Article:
Ears on the Board of Education: April 21, 2022
by Diane Payne
Over the years, APPS members and others have testified about the barriers to finding basic information on the District website, for content as well as for technical reasons. There is too often a lack of straightforward and honest presentations. The agenda for this action meeting is another such example. Omitted from the agenda posted online and distributed at the meeting, again, were the legislative update given by Board Member Fix Lopez, the Parent and Community Advisory presentation given by Board Member Thompson, and the Student Representative presentation given by Rebecca Allen. None of these were about issues that had just arisen. The agenda also failed to include dollar amounts for Item 8, Item 9 and Item 28. This may lead observers to think these are no-cost items. In fact, Action Item 8 totalled $15 million and Item 9 totaled $16.9 million. Item 28, a 5-year renewal for Mastery Shoemaker, will cost the District a minimum of $50 million. The Board has a duty to inform the public of how they are spending public funds.
by Deborah Grill, Lisa Haver and Diane Payne
Every new charter school application is a budgetary and community assault on our current public school system as every charter school represents an unfunded state mandate. The charter school experiment concocted over twenty years ago–an experiment on mostly poor, urban, black and brown children–has failed. Clearly inadequate applications should be rejected at the outset. But the PA Charter law mandates that every application be reviewed and evaluated by the district’s staff, then reviewed for approval or denial by the elected or appointed board. Thus clearly inadequate and inexperienced applicants like Entrepreneurial Charter and perennial applicants like Aspira force the School District of Philadelphia to spend inordinate amounts of time and money for a months-long process. Despite the failure of these applicants to present a credible proposal to educate Philadelphia’s children, the Charter Schools Office (CSO) must read and analyze lengthy applications with hundreds of pages of attachments, present a thorough and detailed evaluation, and participate in extensive and costly legal hearings–with the city’s taxpayers footing the bill for hearing officers, attorneys, court reporters, and reams of documents.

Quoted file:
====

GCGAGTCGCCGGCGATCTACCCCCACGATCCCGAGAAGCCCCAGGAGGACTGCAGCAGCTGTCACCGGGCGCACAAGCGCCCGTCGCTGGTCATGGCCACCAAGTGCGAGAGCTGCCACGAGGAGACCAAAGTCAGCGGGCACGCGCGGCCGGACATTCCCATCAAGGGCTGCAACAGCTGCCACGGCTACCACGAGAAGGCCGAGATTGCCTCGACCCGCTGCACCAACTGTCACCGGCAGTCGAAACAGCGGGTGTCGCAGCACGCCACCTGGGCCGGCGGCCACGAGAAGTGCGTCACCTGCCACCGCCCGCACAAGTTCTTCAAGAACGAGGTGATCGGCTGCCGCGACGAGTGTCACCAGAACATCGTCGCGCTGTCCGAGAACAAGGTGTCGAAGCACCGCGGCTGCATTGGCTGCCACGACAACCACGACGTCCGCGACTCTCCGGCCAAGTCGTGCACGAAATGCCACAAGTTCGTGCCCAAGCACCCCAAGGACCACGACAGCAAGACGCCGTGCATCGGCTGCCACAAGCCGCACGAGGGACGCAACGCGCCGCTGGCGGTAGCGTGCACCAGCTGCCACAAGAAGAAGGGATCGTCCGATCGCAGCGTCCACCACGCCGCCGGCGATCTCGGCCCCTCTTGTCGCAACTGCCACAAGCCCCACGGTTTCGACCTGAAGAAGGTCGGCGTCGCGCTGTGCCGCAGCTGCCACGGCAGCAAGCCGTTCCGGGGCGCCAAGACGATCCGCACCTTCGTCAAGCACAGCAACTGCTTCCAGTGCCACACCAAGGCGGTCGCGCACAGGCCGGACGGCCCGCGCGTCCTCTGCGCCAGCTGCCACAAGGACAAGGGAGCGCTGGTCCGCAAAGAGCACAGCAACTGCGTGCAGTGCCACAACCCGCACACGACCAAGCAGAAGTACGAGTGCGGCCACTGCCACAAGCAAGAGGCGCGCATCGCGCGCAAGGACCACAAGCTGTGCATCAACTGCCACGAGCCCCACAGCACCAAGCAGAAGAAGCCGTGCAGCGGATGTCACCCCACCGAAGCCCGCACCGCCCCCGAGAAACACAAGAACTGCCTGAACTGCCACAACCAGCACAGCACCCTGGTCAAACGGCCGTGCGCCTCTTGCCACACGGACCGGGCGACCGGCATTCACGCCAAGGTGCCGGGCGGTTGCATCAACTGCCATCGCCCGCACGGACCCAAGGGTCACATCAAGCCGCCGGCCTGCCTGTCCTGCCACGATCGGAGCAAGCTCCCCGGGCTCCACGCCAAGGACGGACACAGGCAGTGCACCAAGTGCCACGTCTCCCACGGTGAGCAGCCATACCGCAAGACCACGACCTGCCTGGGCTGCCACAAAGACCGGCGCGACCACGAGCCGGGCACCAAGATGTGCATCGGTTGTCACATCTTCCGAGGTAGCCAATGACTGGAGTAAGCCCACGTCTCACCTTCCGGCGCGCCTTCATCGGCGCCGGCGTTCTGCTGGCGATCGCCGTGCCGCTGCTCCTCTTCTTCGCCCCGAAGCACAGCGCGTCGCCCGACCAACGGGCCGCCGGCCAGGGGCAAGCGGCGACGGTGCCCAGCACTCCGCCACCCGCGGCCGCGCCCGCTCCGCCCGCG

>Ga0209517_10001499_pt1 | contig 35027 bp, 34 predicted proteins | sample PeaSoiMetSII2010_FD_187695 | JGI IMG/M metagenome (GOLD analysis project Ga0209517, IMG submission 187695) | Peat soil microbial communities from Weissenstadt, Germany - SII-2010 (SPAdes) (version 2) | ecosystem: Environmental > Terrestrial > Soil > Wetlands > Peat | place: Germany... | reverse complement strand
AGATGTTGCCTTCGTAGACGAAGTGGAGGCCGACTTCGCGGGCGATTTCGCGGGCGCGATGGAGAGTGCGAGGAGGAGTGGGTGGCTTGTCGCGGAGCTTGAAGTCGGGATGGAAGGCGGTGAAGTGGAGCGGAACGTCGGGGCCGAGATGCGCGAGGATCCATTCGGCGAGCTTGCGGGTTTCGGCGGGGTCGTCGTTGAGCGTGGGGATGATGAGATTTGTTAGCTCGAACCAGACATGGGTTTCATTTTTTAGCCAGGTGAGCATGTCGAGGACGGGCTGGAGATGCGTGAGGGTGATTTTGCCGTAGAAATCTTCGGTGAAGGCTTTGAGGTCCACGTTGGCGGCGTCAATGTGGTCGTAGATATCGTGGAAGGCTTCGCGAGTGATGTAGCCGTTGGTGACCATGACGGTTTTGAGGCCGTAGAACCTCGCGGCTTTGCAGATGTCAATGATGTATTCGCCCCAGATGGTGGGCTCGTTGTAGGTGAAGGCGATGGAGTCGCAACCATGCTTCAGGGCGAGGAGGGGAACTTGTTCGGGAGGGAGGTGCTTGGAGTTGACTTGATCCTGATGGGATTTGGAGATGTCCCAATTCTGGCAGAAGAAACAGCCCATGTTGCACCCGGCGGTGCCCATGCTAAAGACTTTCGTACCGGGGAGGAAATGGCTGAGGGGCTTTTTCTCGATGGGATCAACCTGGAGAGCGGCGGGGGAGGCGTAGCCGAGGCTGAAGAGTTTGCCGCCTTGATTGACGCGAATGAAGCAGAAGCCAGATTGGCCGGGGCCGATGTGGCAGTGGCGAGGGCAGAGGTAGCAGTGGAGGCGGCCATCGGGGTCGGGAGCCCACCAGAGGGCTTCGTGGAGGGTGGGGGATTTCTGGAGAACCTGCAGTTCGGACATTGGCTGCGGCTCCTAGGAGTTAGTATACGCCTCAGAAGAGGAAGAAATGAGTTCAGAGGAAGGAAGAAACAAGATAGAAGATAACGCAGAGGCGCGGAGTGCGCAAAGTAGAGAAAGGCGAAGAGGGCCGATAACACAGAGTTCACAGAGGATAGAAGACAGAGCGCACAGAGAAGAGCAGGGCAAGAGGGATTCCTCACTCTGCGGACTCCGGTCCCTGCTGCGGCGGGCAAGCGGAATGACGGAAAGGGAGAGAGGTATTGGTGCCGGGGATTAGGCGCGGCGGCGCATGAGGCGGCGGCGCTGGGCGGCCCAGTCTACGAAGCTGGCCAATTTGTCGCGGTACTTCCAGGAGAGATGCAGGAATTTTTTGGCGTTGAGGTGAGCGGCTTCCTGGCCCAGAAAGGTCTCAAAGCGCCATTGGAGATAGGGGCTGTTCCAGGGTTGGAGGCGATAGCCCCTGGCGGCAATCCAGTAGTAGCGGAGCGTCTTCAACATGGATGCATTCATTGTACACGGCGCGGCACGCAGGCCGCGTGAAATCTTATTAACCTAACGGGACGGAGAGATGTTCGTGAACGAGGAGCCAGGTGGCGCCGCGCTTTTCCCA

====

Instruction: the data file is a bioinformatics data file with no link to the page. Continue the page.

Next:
The District cannot afford any new charter schools. The District does not need any new charter schools. The Board should reject all three new charter applications.
Please let the Board know at the action meeting on February 24 or March 3, in written testimony or in testimony by March 2, that they must vote to deny all of these applications.
Aspira Bilingual Business, Finance, and Technology Charter High School
Aspira Eugenio Maria de Hostos Preparatory Charter School
Philadelphia Entrepreneurial Development Academy Charter High School
Ears on the Board of Education: August 19, 2021
by Lisa Haver and Lynda Rubin